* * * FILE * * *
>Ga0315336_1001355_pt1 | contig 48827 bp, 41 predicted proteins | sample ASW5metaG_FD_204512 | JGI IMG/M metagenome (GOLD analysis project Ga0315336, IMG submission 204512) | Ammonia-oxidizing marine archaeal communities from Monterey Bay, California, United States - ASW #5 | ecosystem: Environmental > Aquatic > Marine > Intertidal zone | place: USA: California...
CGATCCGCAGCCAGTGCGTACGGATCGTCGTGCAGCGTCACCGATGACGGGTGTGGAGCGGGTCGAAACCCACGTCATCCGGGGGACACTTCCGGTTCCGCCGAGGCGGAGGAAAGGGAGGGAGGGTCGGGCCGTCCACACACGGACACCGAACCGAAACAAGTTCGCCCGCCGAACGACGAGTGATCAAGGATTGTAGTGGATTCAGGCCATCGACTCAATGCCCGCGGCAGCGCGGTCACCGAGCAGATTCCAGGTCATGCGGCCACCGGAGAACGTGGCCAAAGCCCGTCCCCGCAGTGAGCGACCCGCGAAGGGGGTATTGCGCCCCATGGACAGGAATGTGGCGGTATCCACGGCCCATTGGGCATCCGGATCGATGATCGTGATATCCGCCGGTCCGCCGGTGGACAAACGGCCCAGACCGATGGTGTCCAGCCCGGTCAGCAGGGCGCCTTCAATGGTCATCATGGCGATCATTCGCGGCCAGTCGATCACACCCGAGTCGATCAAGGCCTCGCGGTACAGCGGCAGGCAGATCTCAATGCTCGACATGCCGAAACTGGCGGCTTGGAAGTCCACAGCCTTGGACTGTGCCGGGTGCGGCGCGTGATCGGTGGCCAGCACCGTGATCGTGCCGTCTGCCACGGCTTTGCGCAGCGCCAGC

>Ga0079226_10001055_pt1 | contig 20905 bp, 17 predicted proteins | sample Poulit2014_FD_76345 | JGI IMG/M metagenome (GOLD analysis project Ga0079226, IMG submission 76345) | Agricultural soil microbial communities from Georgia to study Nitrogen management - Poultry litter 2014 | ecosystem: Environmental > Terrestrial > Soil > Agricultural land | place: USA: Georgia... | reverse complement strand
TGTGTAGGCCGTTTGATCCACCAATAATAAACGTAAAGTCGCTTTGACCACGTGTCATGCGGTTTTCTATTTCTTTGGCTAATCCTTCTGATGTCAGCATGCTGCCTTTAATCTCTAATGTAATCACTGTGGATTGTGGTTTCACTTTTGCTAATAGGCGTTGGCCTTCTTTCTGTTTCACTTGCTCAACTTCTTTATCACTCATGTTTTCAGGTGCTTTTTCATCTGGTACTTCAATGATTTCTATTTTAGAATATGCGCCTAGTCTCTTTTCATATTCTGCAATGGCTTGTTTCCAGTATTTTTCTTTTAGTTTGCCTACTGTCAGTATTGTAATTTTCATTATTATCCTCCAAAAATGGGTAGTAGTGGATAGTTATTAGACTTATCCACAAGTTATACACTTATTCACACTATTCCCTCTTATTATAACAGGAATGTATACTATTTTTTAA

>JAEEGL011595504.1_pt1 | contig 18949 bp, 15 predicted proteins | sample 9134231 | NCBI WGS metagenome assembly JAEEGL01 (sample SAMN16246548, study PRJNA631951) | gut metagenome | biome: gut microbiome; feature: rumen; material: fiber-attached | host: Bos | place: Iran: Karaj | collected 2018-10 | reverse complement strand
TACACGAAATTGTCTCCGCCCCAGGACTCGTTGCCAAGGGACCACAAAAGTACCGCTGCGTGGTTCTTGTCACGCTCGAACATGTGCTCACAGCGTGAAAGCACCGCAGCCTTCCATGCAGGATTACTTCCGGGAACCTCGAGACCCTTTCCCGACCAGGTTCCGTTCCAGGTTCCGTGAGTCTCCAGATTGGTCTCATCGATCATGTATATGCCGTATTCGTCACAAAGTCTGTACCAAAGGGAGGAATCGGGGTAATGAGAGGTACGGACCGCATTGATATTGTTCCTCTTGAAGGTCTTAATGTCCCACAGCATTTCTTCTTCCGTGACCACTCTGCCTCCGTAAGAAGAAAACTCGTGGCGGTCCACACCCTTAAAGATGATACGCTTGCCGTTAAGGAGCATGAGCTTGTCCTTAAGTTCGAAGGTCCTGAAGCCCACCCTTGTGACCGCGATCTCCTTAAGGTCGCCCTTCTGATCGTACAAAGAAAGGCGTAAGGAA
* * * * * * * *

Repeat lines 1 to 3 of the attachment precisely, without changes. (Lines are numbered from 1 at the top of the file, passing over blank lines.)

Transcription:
>Ga0315336_1001355_pt1 | contig 48827 bp, 41 predicted proteins | sample ASW5metaG_FD_204512 | JGI IMG/M metagenome (GOLD analysis project Ga0315336, IMG submission 204512) | Ammonia-oxidizing marine archaeal communities from Monterey Bay, California, United States - ASW #5 | ecosystem: Environmental > Aquatic > Marine > Intertidal zone | place: USA: California...
CGATCCGCAGCCAGTGCGTACGGATCGTCGTGCAGCGTCACCGATGACGGGTGTGGAGCGGGTCGAAACCCACGTCATCCGGGGGACACTTCCGGTTCCGCCGAGGCGGAGGAAAGGGAGGGAGGGTCGGGCCGTCCACACACGGACACCGAACCGAAACAAGTTCGCCCGCCGAACGACGAGTGATCAAGGATTGTAGTGGATTCAGGCCATCGACTCAATGCCCGCGGCAGCGCGGTCACCGAGCAGATTCCAGGTCATGCGGCCACCGGAGAACGTGGCCAAAGCCCGTCCCCGCAGTGAGCGACCCGCGAAGGGGGTATTGCGCCCCATGGACAGGAATGTGGCGGTATCCACGGCCCATTGGGCATCCGGATCGATGATCGTGATATCCGCCGGTCCGCCGGTGGACAAACGGCCCAGACCGATGGTGTCCAGCCCGGTCAGCAGGGCGCCTTCAATGGTCATCATGGCGATCATTCGCGGCCAGTCGATCACACCCGAGTCGATCAAGGCCTCGCGGTACAGCGGCAGGCAGATCTCAATGCTCGACATGCCGAAACTGGCGGCTTGGAAGTCCACAGCCTTGGACTGTGCCGGGTGCGGCGCGTGATCGGTGGCCAGCACCGTGATCGTGCCGTCTGCCACGGCTTTGCGCAGCGCCAGC

>Ga0079226_10001055_pt1 | contig 20905 bp, 17 predicted proteins | sample Poulit2014_FD_76345 | JGI IMG/M metagenome (GOLD analysis project Ga0079226, IMG submission 76345) | Agricultural soil microbial communities from Georgia to study Nitrogen management - Poultry litter 2014 | ecosystem: Environmental > Terrestrial > Soil > Agricultural land | place: USA: Georgia... | reverse complement strand